Where did it all start?

“From whence and whereof cometh yon Trump? From some distant time or world?” Well that’s how it might be put in cod Elizabethan dialogue.

Yet reading Taylor Branch’s trilogy about America in the King Years (the blog has read the 3000 plus pages of the volumes over the years – taking somewhat longer than it took Branch to write all three plus some other books) it is remarkable how much the divisions in the US in the 1960s through the assassinations of Martin Luther King, JFK and Robert Kennedy and the Vietnam War are still resonating today in a way which makes Trump less of a new phenomenon and more a throwback to, or logical outcome from, another era. Indeed, in many respects they make today’s America look just like a distant time or world or at least one formed in that distant time and world. read more

The depths of hypocrisy

The defining characteristics of Australia’s right wing cultural warriors – whether in the Liberal Party, the Murdoch media or the usual think tank suspects – are their breathtaking hypocrisy and the very real threat they pose to the liberal values so many have fought to inculcate in society.

Freedom of speech is supposedly banned from universities by snowflake students and radical academics; religious folk aren’t allowed to speak up about their beliefs; the ABC promotes left wing ideology while banning contrary voices; cartoonists can’t draw images about race; and, ‘ordinary’ Australians are drowned out by inner urban Green voters. read more

Yearning for a new connection to the ‘mother country’

UK Tory Government climate policy is enough to create a slight yearning for the days when Australian conservatives looked to the so-called Mother Country for guidance.

These days Australian Tories seem to be a contradictory amalgam of fundamentalist Christians, neo-liberals and enthusiastic culture warriors who look to venerate US political conservatives almost as much as they once did the monarch. Now they combine enthusiasm for royalty and opposition to republicanism with being, to all practical purposes, US Republican epigones. read more

Remember the Alamo, the Maine etc etc etc

Remember the Alamo, remember the Maine, remember the Gulf of Tonkin, remember the weapons of mass destruction and now remember the Kokuka Sangyo tanker.

For a country such as the US, which has been at war for 226 years (93% of the time) in the 243 years since its independence in 1776, it’s remarkable that it has resorted so often to manufacturing excuses to go to war instead just doing it as it usually does. Of course, the manufacturing is partly a result of the abiding ignorance, misremembering, malevolent intent, propaganda and fundamental belief in the nation’s peace loving nature which infect its population and many of its political leaders. read more

A remarkable life in remarkable times

Life and times memoirs are often lives leavened with some tangential nods to times. In Iola Mathews’ book, Winning for Women: A Personal Story, a remarkable life is inextricably linked with the remarkable times which she did much to shape.

It is the story of a feminist, the Australian feminist movement and the hard slog involved in achieving political, legal, workplace and community change in an era in which transformational social and economic changes were driven by Iola and many other committed women. read more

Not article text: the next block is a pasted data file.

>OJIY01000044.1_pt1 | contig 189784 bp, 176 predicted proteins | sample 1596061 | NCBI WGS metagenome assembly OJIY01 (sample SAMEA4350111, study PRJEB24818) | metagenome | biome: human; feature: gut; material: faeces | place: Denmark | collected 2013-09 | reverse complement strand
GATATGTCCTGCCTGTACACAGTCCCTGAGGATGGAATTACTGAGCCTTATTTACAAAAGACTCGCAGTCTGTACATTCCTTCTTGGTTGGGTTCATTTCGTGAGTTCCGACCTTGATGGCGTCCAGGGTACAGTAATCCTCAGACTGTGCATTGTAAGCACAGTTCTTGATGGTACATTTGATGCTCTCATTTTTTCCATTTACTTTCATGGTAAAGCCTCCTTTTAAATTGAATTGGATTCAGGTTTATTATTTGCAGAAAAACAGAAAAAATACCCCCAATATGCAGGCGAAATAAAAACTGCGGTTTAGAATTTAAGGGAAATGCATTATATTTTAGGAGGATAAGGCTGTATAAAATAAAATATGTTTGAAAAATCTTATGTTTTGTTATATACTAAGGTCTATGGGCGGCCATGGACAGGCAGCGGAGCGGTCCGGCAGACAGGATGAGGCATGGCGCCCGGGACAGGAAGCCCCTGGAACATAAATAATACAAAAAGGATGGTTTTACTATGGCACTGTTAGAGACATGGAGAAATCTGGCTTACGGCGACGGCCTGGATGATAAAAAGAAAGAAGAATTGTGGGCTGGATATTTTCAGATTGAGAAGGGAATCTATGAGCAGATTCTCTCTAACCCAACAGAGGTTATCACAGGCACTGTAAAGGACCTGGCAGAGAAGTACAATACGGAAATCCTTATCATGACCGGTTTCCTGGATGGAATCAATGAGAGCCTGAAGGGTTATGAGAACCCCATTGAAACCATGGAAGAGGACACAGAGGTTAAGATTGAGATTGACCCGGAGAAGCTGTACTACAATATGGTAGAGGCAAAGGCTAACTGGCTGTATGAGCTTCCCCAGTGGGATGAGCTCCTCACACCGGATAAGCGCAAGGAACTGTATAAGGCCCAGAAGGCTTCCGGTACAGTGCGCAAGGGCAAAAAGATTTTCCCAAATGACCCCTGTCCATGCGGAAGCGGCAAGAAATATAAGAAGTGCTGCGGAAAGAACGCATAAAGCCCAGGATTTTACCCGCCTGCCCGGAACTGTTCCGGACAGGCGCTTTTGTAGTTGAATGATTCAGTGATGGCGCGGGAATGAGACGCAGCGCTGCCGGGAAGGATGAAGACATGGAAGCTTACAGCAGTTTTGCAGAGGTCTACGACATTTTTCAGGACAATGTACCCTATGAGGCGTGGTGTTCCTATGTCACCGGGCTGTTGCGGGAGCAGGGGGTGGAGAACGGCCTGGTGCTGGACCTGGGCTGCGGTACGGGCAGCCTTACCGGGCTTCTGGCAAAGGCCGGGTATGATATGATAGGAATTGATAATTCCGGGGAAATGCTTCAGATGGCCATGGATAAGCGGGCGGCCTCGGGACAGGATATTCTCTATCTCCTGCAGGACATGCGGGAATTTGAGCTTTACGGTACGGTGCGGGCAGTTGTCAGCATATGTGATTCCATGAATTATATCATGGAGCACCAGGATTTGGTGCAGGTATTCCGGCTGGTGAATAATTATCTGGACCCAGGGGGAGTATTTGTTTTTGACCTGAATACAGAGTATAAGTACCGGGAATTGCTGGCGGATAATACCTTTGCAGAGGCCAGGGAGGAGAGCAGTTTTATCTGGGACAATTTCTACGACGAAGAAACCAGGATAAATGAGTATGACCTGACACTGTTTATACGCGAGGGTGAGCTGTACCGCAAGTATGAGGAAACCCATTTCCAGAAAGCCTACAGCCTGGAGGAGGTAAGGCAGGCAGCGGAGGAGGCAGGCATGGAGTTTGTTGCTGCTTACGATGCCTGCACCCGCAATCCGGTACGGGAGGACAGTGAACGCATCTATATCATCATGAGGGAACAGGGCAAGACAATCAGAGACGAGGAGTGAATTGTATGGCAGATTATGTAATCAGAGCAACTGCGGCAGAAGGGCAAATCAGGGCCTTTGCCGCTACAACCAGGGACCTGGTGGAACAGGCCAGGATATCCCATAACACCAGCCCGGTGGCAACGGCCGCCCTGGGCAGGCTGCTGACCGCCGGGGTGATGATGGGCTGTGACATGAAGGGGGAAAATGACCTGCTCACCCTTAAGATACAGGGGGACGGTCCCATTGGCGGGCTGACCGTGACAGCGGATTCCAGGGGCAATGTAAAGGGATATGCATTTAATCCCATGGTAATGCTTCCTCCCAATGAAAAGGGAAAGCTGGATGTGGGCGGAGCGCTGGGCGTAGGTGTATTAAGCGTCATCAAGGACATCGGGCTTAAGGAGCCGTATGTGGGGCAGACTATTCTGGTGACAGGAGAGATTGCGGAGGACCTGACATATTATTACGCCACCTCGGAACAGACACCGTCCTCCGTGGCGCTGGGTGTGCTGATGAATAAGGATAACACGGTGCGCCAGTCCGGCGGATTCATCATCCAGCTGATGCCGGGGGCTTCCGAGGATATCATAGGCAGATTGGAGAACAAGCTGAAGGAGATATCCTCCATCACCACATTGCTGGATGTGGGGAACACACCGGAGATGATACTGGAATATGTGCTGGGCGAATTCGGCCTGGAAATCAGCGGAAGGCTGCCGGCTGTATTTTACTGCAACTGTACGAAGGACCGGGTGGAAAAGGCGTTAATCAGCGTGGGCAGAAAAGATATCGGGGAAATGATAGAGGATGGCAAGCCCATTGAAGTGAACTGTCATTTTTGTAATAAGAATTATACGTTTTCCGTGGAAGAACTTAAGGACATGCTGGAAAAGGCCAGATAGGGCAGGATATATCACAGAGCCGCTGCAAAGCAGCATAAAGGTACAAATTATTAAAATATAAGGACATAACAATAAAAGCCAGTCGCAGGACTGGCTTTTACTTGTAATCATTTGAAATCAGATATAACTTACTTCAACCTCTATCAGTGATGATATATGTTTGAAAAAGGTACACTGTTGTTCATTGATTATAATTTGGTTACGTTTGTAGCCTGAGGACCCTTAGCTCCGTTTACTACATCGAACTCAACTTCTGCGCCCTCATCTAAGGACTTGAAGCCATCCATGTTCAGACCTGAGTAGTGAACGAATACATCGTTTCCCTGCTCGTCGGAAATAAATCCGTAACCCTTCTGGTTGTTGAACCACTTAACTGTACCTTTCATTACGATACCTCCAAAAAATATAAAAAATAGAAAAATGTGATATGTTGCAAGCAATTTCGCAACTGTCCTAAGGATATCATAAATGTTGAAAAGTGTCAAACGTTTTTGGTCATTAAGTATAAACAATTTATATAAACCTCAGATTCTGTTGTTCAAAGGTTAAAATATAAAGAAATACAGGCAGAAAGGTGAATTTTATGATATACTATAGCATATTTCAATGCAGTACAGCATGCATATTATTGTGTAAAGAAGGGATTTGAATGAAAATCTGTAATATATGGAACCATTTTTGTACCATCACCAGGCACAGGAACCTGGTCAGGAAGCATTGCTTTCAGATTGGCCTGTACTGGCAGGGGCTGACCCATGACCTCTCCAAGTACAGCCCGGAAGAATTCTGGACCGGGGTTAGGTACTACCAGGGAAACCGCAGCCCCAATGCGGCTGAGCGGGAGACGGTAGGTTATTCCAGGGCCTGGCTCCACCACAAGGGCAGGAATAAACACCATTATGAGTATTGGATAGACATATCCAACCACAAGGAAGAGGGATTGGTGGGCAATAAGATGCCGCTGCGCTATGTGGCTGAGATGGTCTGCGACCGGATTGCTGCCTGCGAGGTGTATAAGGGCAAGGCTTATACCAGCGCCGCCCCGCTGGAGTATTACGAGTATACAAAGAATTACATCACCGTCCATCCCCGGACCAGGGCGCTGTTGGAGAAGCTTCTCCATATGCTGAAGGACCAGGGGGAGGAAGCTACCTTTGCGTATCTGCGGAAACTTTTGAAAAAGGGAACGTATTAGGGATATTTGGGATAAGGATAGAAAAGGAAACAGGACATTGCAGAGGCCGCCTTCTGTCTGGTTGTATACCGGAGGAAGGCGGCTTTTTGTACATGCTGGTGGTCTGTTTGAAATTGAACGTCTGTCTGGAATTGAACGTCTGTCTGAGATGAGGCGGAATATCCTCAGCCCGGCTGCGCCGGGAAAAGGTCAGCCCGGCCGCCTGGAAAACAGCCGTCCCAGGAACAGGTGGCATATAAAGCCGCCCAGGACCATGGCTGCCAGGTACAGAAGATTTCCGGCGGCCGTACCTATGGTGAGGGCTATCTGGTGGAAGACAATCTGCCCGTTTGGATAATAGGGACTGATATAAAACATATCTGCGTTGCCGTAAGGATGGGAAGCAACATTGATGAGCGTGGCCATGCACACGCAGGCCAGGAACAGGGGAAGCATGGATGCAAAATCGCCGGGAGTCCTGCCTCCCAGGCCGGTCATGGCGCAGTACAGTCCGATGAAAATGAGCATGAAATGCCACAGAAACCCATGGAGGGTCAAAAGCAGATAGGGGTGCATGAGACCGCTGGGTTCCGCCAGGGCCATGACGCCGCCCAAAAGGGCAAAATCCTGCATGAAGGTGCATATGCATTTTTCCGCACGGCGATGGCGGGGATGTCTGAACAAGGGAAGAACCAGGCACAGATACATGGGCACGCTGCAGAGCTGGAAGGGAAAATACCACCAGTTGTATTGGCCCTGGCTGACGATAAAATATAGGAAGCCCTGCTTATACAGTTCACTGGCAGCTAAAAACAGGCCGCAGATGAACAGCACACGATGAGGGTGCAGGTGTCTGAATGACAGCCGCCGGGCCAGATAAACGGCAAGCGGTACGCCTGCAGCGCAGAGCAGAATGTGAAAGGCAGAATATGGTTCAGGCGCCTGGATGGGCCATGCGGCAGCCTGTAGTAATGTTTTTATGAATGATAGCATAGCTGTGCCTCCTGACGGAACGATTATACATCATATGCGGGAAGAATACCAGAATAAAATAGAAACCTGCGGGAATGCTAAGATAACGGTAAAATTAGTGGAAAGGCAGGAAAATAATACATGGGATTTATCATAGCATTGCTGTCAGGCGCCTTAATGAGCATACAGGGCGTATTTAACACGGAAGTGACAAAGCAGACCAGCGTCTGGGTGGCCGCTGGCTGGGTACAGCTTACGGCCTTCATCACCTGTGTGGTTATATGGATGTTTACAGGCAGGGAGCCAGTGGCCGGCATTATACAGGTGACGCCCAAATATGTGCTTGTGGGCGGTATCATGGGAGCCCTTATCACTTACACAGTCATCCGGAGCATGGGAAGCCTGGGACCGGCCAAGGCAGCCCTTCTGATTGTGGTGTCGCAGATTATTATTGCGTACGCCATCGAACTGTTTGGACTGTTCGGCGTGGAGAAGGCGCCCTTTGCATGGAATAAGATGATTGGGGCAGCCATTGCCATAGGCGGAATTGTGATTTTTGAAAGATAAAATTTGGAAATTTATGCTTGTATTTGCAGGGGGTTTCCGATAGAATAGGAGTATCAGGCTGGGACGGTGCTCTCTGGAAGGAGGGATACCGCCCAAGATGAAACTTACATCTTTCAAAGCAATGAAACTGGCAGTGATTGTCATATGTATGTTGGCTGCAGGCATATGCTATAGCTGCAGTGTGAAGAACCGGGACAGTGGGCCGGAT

When you think of Twitter what do you think of first?

The automatic response when you hear the word Tweet is to associate it with Trump. Yet some recent Pew Research Center suggests the Tweeter in chief is out of step with most other Tweeters

In a paper, Sizing up Twitter Users, Stefan Wojcik and Adam Hughes find that “US adult Twitter users are younger and more likely to be Democrats than the general public. Most users rarely tweet, but the most prolific 10% create 80% of tweets from adult US users.” The study was based on a nationally representative survey of 2791 US adult Twitter users. read more

WTF happened?

Well, after a couple of weeks’ consideration, just another Steven Bradbury phenomenon, something else altogether, or perhaps just a re-run in more virulent form of the fake news and social media negative campaigns seen in the 2016 Presidential election.

The range of explanations is wide. The first, and most obvious, is that it’s hard for someone like Bill Shorten, who is neither liked nor trusted to sell a big agenda. The second – the success yet again of negative campaigning. In this case part of the evidence for this explanation is reminiscent of the Bush campaign, magnified here by social media,  in which the Democrats were accused of planning a ‘death tax’ – a US focus group tested concept the Liberals stole holus bolus. This influenced people who would never be affected by inheritance taxes even if they were reintroduced. The same applied with franking credit and tax policies where the 20% who would have been affected were successful in terrifying the 80% who wouldn’t have been. read more

Another case study on how not to do community consultation

The City of Port Phillip, the blog’s local council, is yet again trying to establish new benchmarks in world’s worst practice community consultation.

This time it is a variation on one of its previous efforts – consultation over its budget. The last time the Council tried such a consultation it announced it with a multi-coloured leaflet letterboxed to all properties. Sadly it so closely resembled junk mail that many, including the blog, put it out in the recycling bin. read more

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